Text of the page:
Materials and methods

Access to bioinformatics data

This study utilized the cBioPortal platform to perform online analysis of glioma datasets from the TCGA. There were 2,228 samples with available mutations and copy number variation (CNV) data in the corresponding TCGA glioma datasets. Cases with ATRX, IDH1, TP53, CDKN2A and CDKN2B mutations were selected, and the mutation query was performed by OncoPrint function. The cancer types summary showed the types and distribution of mutations in different datasets. Comparative analysis of brain low-grade glioma (LGG) and glioblastoma multiforme (GBM) plots illustrated the correlation of CNV/mutation versus mRNA expression. The survival was explored by Kaplan-Meier curves for overall survival (OS) and progression-free survival. The enrichment function showed alterations including copy number alterations, mutations, mRNA expression changes, and protein expression alterations that contained both altered and unaltered queried samples. The network illustrated the interactions between queried genes and all neighboring genes. The Database for Annotation, Visualization and Integrated Discovery [(DAVID), v 6.8 https://david.ncifcrf.gov/summary.jsp] was used for clustering of all neighbor genes being queried in the network. The protein-protein interaction (PPI) network was constructed by the String database ( https://string-db.org/), and the interactive relationship of all the neighboring nodes in the network was calculated and demonstrated by Cytoscape software.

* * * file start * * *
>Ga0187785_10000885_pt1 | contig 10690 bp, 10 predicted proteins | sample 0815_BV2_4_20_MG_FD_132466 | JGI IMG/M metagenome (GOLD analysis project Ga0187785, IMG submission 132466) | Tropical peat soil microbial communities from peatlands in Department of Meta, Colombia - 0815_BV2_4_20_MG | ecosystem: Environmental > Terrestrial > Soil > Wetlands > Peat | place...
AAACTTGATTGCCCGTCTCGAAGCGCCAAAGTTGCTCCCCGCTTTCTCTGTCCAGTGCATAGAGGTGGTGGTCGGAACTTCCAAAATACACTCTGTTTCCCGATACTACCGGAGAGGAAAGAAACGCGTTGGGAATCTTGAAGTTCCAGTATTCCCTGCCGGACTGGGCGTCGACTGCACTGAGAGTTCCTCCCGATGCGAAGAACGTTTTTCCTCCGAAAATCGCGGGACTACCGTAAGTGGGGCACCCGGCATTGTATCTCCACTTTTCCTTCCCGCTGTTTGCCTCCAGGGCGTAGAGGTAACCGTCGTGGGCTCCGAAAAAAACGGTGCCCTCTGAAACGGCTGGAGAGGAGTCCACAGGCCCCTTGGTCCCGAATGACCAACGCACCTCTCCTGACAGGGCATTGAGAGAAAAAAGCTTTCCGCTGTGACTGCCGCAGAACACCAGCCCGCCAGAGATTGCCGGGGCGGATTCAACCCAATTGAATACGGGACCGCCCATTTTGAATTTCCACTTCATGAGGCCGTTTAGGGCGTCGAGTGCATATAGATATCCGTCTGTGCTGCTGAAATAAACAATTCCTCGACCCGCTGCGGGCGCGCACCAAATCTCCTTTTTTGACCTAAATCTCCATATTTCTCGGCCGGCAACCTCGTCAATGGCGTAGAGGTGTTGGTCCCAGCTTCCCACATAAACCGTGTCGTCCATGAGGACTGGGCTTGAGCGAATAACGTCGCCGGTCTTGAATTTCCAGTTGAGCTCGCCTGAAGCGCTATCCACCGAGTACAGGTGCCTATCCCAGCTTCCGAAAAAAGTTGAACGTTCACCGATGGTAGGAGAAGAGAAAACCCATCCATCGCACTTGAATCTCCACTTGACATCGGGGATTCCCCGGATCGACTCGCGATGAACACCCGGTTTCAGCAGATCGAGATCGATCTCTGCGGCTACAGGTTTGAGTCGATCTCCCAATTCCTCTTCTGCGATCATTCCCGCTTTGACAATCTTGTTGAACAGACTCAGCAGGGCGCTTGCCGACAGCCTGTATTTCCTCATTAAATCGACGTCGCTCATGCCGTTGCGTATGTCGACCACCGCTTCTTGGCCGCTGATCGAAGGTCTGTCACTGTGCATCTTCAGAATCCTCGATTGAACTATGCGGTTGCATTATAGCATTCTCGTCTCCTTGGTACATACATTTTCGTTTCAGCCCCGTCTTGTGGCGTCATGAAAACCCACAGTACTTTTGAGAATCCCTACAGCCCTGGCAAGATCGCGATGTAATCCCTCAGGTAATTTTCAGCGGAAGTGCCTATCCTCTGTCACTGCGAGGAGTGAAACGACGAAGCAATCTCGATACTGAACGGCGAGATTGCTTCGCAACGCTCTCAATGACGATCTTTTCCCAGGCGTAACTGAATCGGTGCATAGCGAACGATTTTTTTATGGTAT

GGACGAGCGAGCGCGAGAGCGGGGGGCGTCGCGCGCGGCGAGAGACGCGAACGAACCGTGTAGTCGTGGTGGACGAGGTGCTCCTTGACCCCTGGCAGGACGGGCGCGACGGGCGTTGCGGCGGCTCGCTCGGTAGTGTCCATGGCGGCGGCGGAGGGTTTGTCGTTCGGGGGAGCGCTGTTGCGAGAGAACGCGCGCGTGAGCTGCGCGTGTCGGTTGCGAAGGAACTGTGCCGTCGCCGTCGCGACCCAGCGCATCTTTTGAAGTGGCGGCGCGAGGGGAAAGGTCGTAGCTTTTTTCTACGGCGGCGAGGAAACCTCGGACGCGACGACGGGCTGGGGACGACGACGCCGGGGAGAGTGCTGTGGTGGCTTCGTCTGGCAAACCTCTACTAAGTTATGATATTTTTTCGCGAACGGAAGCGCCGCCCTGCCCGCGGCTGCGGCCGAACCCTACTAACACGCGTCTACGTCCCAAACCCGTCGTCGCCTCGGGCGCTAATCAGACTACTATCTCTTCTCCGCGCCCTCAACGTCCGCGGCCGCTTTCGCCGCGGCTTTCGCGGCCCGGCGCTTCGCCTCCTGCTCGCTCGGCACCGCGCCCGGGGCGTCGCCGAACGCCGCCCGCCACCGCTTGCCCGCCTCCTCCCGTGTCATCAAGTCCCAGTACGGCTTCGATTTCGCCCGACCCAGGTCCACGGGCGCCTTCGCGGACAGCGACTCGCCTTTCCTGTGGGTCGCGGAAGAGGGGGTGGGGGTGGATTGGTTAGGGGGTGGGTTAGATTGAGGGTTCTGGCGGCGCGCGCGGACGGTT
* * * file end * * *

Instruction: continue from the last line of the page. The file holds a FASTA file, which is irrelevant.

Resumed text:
Specimens and reagents